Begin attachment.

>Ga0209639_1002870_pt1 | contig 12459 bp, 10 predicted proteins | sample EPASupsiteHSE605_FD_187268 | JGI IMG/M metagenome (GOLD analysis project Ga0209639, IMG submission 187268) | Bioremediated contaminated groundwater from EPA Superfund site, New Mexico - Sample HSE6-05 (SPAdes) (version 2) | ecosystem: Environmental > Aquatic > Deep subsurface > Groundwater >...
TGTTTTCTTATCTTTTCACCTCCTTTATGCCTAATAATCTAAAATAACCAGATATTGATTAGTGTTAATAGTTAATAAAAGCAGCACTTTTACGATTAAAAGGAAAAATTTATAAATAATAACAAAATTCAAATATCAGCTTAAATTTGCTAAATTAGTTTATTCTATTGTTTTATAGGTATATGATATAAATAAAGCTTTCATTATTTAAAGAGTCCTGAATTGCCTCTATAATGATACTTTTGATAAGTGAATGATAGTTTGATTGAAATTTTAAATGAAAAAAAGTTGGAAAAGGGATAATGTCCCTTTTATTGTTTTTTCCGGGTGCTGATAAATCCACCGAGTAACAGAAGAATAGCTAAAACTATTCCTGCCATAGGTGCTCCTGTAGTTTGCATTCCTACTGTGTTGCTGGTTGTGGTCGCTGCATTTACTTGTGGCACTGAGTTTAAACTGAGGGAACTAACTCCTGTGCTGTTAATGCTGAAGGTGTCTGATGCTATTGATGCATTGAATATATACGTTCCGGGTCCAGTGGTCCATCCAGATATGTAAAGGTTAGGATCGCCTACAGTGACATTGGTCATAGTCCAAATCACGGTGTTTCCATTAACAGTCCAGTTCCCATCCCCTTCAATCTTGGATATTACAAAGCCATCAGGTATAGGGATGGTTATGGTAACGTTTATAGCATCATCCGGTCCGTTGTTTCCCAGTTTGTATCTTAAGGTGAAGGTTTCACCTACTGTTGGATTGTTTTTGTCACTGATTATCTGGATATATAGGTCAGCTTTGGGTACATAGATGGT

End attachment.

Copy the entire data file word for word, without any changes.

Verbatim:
>Ga0209639_1002870_pt1 | contig 12459 bp, 10 predicted proteins | sample EPASupsiteHSE605_FD_187268 | JGI IMG/M metagenome (GOLD analysis project Ga0209639, IMG submission 187268) | Bioremediated contaminated groundwater from EPA Superfund site, New Mexico - Sample HSE6-05 (SPAdes) (version 2) | ecosystem: Environmental > Aquatic > Deep subsurface > Groundwater >...
TGTTTTCTTATCTTTTCACCTCCTTTATGCCTAATAATCTAAAATAACCAGATATTGATTAGTGTTAATAGTTAATAAAAGCAGCACTTTTACGATTAAAAGGAAAAATTTATAAATAATAACAAAATTCAAATATCAGCTTAAATTTGCTAAATTAGTTTATTCTATTGTTTTATAGGTATATGATATAAATAAAGCTTTCATTATTTAAAGAGTCCTGAATTGCCTCTATAATGATACTTTTGATAAGTGAATGATAGTTTGATTGAAATTTTAAATGAAAAAAAGTTGGAAAAGGGATAATGTCCCTTTTATTGTTTTTTCCGGGTGCTGATAAATCCACCGAGTAACAGAAGAATAGCTAAAACTATTCCTGCCATAGGTGCTCCTGTAGTTTGCATTCCTACTGTGTTGCTGGTTGTGGTCGCTGCATTTACTTGTGGCACTGAGTTTAAACTGAGGGAACTAACTCCTGTGCTGTTAATGCTGAAGGTGTCTGATGCTATTGATGCATTGAATATATACGTTCCGGGTCCAGTGGTCCATCCAGATATGTAAAGGTTAGGATCGCCTACAGTGACATTGGTCATAGTCCAAATCACGGTGTTTCCATTAACAGTCCAGTTCCCATCCCCTTCAATCTTGGATATTACAAAGCCATCAGGTATAGGGATGGTTATGGTAACGTTTATAGCATCATCCGGTCCGTTGTTTCCCAGTTTGTATCTTAAGGTGAAGGTTTCACCTACTGTTGGATTGTTTTTGTCACTGATTATCTGGATATATAGGTCAGCTTTGGGTACATAGATGGT